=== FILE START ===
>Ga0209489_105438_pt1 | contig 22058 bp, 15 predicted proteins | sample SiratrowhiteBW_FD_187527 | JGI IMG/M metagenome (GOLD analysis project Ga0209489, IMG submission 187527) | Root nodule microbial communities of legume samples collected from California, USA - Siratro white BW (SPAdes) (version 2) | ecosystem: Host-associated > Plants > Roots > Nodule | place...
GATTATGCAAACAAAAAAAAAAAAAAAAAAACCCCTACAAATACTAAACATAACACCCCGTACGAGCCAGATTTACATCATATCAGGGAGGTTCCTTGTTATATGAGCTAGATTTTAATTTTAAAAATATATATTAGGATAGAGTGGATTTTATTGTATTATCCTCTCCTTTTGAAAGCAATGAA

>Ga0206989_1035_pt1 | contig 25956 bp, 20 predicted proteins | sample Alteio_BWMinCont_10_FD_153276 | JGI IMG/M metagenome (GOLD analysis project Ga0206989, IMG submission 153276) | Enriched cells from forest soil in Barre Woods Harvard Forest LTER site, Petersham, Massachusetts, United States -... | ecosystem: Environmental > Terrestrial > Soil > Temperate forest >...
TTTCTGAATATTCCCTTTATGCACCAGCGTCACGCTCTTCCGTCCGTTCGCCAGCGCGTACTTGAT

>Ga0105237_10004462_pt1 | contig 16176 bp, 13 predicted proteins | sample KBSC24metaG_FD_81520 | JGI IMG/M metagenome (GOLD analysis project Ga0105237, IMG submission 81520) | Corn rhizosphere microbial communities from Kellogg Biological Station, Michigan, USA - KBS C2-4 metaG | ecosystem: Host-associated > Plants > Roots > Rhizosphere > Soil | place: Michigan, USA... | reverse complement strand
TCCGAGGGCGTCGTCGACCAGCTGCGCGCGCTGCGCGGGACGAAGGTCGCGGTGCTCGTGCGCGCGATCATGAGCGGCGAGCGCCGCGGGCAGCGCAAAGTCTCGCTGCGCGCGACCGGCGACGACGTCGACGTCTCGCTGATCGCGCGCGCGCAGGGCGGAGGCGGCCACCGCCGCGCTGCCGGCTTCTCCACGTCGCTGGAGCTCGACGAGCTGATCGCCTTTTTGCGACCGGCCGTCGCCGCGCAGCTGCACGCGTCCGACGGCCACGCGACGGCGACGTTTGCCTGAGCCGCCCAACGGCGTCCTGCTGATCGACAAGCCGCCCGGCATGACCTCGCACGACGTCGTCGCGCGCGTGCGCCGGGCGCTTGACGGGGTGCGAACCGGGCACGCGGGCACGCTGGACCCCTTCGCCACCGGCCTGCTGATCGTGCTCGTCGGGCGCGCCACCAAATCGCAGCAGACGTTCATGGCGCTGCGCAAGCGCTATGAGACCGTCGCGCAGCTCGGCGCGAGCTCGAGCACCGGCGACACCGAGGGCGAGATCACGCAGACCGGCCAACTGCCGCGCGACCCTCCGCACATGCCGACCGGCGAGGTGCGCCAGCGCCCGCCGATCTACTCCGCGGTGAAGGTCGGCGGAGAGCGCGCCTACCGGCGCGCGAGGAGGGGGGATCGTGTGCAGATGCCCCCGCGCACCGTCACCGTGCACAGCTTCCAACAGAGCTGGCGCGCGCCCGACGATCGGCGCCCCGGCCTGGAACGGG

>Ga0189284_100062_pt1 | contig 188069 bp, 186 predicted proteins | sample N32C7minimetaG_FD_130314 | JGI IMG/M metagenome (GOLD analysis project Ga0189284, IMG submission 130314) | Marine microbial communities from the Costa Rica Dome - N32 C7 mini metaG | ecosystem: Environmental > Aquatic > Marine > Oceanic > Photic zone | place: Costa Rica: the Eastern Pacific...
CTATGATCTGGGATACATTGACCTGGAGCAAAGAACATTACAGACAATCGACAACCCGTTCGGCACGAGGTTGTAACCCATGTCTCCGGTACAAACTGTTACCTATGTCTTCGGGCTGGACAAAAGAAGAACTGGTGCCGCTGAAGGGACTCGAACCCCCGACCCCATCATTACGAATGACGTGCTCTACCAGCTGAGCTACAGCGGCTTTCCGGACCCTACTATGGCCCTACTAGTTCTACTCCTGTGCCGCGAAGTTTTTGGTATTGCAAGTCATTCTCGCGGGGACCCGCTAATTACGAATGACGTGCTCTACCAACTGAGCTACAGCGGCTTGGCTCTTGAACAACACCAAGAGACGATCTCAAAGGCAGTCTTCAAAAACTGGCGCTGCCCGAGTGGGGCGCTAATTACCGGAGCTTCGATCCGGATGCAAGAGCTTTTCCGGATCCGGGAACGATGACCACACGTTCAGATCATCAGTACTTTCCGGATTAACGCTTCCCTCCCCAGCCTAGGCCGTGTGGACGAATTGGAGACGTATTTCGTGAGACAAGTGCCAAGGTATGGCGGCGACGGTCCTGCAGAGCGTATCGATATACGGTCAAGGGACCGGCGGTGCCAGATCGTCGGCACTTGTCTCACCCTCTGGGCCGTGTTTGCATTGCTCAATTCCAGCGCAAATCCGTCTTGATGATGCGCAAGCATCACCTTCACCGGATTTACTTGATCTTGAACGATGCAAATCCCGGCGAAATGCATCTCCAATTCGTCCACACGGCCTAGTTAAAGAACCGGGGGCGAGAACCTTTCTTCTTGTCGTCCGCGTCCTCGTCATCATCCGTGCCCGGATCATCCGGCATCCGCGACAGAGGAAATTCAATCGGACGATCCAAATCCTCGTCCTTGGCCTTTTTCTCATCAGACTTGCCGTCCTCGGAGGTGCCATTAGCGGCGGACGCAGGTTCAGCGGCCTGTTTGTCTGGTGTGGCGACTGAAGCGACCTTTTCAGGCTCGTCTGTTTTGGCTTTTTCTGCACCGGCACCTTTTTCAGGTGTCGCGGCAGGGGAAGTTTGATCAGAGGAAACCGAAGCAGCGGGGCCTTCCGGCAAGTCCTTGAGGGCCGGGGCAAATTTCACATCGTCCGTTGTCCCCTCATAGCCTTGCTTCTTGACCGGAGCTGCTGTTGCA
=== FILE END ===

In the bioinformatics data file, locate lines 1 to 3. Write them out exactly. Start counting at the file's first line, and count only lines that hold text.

>Ga0209489_105438_pt1 | contig 22058 bp, 15 predicted proteins | sample SiratrowhiteBW_FD_187527 | JGI IMG/M metagenome (GOLD analysis project Ga0209489, IMG submission 187527) | Root nodule microbial communities of legume samples collected from California, USA - Siratro white BW (SPAdes) (version 2) | ecosystem: Host-associated > Plants > Roots > Nodule | place...
GATTATGCAAACAAAAAAAAAAAAAAAAAAACCCCTACAAATACTAAACATAACACCCCGTACGAGCCAGATTTACATCATATCAGGGAGGTTCCTTGTTATATGAGCTAGATTTTAATTTTAAAAATATATATTAGGATAGAGTGGATTTTATTGTATTATCCTCTCCTTTTGAAAGCAATGAA

>Ga0206989_1035_pt1 | contig 25956 bp, 20 predicted proteins | sample Alteio_BWMinCont_10_FD_153276 | JGI IMG/M metagenome (GOLD analysis project Ga0206989, IMG submission 153276) | Enriched cells from forest soil in Barre Woods Harvard Forest LTER site, Petersham, Massachusetts, United States -... | ecosystem: Environmental > Terrestrial > Soil > Temperate forest >...